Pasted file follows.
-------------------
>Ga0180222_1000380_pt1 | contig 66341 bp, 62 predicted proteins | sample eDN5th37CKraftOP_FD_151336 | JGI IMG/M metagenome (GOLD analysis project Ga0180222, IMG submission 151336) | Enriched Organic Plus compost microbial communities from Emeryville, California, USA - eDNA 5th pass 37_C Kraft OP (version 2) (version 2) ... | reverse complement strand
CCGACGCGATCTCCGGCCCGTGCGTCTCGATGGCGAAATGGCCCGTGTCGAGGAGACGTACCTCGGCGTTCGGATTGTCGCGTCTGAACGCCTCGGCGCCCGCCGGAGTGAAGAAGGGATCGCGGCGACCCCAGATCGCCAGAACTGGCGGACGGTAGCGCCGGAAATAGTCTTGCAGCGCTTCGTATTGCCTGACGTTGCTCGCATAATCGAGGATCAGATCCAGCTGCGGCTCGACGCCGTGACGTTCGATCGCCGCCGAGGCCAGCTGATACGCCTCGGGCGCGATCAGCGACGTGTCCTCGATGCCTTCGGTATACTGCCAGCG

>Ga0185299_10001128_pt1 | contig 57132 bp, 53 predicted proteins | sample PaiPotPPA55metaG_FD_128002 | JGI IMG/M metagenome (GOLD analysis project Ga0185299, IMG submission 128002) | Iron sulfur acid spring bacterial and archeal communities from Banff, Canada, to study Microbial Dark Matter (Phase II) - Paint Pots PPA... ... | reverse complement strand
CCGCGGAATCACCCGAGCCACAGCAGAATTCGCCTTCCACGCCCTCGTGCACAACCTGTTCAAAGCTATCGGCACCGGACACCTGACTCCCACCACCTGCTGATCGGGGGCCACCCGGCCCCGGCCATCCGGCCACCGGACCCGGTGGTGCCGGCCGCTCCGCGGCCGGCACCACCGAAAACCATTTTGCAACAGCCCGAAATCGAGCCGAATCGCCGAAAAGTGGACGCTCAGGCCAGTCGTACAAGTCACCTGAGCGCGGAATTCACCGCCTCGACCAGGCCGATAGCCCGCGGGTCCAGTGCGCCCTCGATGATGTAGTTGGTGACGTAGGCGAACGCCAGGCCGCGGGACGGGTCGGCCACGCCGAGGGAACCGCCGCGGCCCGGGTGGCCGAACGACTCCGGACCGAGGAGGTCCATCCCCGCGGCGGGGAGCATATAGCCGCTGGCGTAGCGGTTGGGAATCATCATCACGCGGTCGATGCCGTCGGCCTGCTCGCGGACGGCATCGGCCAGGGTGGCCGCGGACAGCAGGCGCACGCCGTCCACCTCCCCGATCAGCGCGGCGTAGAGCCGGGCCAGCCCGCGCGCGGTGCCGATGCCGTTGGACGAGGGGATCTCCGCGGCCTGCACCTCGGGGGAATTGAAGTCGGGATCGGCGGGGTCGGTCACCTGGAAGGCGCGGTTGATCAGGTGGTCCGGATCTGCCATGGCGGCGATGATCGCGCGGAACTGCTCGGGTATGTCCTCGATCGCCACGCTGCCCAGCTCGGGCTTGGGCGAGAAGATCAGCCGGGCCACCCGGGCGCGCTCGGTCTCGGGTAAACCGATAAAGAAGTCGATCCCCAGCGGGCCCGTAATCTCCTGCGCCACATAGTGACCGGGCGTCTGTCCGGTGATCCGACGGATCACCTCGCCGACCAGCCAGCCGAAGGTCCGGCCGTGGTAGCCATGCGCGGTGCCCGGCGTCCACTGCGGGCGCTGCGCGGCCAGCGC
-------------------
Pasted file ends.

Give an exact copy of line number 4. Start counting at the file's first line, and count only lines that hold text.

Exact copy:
CCGCGGAATCACCCGAGCCACAGCAGAATTCGCCTTCCACGCCCTCGTGCACAACCTGTTCAAAGCTATCGGCACCGGACACCTGACTCCCACCACCTGCTGATCGGGGGCCACCCGGCCCCGGCCATCCGGCCACCGGACCCGGTGGTGCCGGCCGCTCCGCGGCCGGCACCACCGAAAACCATTTTGCAACAGCCCGAAATCGAGCCGAATCGCCGAAAAGTGGACGCTCAGGCCAGTCGTACAAGTCACCTGAGCGCGGAATTCACCGCCTCGACCAGGCCGATAGCCCGCGGGTCCAGTGCGCCCTCGATGATGTAGTTGGTGACGTAGGCGAACGCCAGGCCGCGGGACGGGTCGGCCACGCCGAGGGAACCGCCGCGGCCCGGGTGGCCGAACGACTCCGGACCGAGGAGGTCCATCCCCGCGGCGGGGAGCATATAGCCGCTGGCGTAGCGGTTGGGAATCATCATCACGCGGTCGATGCCGTCGGCCTGCTCGCGGACGGCATCGGCCAGGGTGGCCGCGGACAGCAGGCGCACGCCGTCCACCTCCCCGATCAGCGCGGCGTAGAGCCGGGCCAGCCCGCGCGCGGTGCCGATGCCGTTGGACGAGGGGATCTCCGCGGCCTGCACCTCGGGGGAATTGAAGTCGGGATCGGCGGGGTCGGTCACCTGGAAGGCGCGGTTGATCAGGTGGTCCGGATCTGCCATGGCGGCGATGATCGCGCGGAACTGCTCGGGTATGTCCTCGATCGCCACGCTGCCCAGCTCGGGCTTGGGCGAGAAGATCAGCCGGGCCACCCGGGCGCGCTCGGTCTCGGGTAAACCGATAAAGAAGTCGATCCCCAGCGGGCCCGTAATCTCCTGCGCCACATAGTGACCGGGCGTCTGTCCGGTGATCCGACGGATCACCTCGCCGACCAGCCAGCCGAAGGTCCGGCCGTGGTAGCCATGCGCGGTGCCCGGCGTCCACTGCGGGCGCTGCGCGGCCAGCGC